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Mental Health Awareness for Youth

Twenty percent of adolescents have a diagnosable mental health disorder and suicide is the 2nd leading cause of death for people in the US ages 15-24. It is more important than ever to raise awareness of mental health issues. With May being Mental Health Awareness Month, read on to find out how to raise awareness in yourself, with your friends, and in your community.  

Examine your own biases about mental health 

Because of the way mental health is portrayed in media, culturally, or even within your own families and friend groups, you may have some biases about what it means to have a mental health issue, or what it looks like to have one.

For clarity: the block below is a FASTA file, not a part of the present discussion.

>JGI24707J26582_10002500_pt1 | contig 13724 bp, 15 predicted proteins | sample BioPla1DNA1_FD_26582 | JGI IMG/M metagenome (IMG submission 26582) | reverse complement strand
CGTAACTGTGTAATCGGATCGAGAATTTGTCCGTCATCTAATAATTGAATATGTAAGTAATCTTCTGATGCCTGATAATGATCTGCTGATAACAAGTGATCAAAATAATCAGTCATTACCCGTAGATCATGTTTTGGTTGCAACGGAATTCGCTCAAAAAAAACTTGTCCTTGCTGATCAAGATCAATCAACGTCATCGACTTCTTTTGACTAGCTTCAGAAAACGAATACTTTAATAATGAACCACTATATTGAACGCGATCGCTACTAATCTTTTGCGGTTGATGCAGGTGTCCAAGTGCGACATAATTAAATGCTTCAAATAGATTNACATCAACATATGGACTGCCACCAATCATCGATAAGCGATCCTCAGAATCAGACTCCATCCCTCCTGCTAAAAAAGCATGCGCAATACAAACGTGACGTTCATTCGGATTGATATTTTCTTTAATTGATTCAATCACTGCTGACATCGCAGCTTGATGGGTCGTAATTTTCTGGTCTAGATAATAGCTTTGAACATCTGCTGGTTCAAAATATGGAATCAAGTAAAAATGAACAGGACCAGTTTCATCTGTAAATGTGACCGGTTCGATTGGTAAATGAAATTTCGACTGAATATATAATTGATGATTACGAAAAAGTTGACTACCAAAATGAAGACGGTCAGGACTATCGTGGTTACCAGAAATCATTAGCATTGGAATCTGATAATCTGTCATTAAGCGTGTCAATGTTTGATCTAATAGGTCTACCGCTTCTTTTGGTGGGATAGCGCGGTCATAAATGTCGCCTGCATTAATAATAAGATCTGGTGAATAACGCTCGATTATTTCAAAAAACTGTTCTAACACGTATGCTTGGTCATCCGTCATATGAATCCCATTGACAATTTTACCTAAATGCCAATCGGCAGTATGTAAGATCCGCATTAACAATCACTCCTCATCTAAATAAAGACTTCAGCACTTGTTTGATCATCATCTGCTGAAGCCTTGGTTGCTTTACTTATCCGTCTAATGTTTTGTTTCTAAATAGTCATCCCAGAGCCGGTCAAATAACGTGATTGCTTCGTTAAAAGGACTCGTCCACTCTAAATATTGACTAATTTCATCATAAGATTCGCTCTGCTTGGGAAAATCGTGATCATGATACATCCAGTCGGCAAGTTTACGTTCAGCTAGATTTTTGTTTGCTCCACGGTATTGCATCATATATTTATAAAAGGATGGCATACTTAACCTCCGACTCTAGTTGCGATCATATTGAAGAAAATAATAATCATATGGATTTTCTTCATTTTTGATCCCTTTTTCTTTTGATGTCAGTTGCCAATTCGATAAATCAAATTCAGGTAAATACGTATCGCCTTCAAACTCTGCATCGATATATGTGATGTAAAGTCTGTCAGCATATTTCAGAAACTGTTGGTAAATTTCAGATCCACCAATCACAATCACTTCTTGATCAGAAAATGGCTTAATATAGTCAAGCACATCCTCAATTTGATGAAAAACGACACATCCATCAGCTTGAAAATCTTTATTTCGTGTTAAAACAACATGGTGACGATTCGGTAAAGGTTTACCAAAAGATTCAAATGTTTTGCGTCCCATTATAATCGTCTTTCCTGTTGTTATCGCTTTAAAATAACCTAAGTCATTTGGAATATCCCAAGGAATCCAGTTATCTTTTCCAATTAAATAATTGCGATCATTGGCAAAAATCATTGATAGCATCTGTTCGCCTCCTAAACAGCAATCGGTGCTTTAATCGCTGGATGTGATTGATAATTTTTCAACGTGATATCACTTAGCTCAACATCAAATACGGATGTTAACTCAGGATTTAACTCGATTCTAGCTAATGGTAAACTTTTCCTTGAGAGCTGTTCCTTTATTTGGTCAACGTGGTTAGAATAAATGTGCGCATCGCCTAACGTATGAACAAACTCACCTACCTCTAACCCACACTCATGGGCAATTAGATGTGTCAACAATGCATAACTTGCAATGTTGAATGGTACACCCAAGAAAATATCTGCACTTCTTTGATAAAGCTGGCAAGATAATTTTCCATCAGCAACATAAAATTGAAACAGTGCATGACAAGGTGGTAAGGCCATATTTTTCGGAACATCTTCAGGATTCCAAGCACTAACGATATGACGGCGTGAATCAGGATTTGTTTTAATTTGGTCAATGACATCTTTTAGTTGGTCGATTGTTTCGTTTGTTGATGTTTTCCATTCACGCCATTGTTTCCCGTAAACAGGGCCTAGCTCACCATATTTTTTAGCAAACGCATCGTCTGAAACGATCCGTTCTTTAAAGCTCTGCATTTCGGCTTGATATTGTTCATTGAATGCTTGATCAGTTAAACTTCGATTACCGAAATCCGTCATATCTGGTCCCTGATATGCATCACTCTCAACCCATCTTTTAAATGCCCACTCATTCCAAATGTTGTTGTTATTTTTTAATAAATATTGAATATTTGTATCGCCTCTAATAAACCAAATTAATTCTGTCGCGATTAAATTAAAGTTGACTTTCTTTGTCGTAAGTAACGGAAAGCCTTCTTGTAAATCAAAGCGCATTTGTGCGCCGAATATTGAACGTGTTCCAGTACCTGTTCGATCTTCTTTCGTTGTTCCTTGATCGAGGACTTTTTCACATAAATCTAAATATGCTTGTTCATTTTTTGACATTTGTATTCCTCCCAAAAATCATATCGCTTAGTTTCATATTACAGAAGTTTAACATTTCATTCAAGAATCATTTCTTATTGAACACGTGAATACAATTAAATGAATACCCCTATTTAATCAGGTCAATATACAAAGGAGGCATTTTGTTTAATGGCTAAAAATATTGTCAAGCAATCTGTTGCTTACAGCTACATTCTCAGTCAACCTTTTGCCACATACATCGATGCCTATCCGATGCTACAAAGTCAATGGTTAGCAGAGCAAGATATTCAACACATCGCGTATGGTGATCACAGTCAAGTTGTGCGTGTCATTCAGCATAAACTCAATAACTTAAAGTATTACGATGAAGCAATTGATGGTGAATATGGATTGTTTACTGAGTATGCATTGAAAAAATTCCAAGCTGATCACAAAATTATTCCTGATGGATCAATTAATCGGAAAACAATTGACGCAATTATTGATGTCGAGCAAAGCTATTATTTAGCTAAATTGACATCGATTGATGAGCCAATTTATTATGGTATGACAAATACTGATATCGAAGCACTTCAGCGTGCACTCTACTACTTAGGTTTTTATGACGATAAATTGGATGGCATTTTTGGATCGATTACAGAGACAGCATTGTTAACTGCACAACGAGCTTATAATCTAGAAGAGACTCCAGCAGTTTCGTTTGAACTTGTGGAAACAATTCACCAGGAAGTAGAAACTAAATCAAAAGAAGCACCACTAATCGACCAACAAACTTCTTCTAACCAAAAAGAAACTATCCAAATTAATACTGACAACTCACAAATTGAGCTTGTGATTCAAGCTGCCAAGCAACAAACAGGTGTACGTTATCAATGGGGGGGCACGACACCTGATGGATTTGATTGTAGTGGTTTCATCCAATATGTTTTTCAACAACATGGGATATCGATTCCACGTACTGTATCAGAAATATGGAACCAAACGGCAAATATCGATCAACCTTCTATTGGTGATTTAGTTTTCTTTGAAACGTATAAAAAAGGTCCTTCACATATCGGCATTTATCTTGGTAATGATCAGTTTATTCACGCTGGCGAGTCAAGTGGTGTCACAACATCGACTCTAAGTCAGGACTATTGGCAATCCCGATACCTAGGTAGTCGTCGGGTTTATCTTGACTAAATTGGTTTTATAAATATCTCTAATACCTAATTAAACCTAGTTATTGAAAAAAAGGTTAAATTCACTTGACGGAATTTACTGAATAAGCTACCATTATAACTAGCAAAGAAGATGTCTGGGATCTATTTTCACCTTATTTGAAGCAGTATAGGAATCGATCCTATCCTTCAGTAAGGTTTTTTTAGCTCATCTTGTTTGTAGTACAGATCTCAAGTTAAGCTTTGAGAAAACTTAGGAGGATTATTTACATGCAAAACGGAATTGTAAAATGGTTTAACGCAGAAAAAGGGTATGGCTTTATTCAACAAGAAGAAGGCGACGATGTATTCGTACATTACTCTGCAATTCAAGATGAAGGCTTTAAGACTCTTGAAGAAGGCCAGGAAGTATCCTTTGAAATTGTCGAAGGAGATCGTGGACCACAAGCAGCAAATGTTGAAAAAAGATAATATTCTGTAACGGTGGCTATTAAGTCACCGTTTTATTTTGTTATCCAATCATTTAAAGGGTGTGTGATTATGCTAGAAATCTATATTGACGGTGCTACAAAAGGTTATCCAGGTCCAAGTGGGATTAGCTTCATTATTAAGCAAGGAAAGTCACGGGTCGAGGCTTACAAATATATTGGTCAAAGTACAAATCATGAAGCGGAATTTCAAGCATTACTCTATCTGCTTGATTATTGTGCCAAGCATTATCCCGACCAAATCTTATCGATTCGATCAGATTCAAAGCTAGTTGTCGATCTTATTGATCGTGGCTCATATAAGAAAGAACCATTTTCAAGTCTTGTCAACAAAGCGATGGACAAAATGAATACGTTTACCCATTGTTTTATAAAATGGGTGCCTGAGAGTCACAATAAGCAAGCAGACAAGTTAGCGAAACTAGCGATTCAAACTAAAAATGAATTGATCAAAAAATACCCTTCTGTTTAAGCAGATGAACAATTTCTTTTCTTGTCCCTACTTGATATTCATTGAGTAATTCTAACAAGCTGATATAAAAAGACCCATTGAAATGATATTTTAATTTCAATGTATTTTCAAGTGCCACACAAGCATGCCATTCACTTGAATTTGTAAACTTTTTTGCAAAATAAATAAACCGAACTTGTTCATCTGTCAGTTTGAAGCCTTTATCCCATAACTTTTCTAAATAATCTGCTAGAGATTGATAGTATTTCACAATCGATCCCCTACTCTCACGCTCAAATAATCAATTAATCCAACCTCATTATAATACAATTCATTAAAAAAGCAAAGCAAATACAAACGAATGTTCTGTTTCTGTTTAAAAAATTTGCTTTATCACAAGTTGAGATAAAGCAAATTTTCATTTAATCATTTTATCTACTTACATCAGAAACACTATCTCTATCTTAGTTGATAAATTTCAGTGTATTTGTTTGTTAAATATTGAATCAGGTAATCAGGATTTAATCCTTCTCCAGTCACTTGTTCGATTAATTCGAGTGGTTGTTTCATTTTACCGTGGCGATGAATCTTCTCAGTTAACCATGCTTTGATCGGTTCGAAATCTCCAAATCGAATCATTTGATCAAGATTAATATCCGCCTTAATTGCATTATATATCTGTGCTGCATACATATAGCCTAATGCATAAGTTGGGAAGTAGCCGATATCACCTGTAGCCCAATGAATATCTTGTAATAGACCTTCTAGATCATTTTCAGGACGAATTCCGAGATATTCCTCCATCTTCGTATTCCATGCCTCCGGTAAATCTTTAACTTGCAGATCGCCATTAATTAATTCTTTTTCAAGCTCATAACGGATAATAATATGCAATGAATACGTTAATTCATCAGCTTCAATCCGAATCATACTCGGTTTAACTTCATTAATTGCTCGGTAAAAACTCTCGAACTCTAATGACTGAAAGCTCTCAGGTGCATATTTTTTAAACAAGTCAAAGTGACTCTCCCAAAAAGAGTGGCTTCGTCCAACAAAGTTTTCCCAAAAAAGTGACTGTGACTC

What comes to your mind when you think of mental health issues? Does it feel like it says something about a person, like they aren’t trying hard enough? When you think of someone with certain disorders, like schizophrenia, what kind of person comes to mind? Try to spend some time this month to reflect on what you assume about mental health. 

Don’t use social media as your primary source of mental health information 

It’s easy for mental health myths to spread on social media platforms, going viral because their “facts” are shocking and are combined with good graphics or funny videos. Always try to double-check information being spread on social media apps.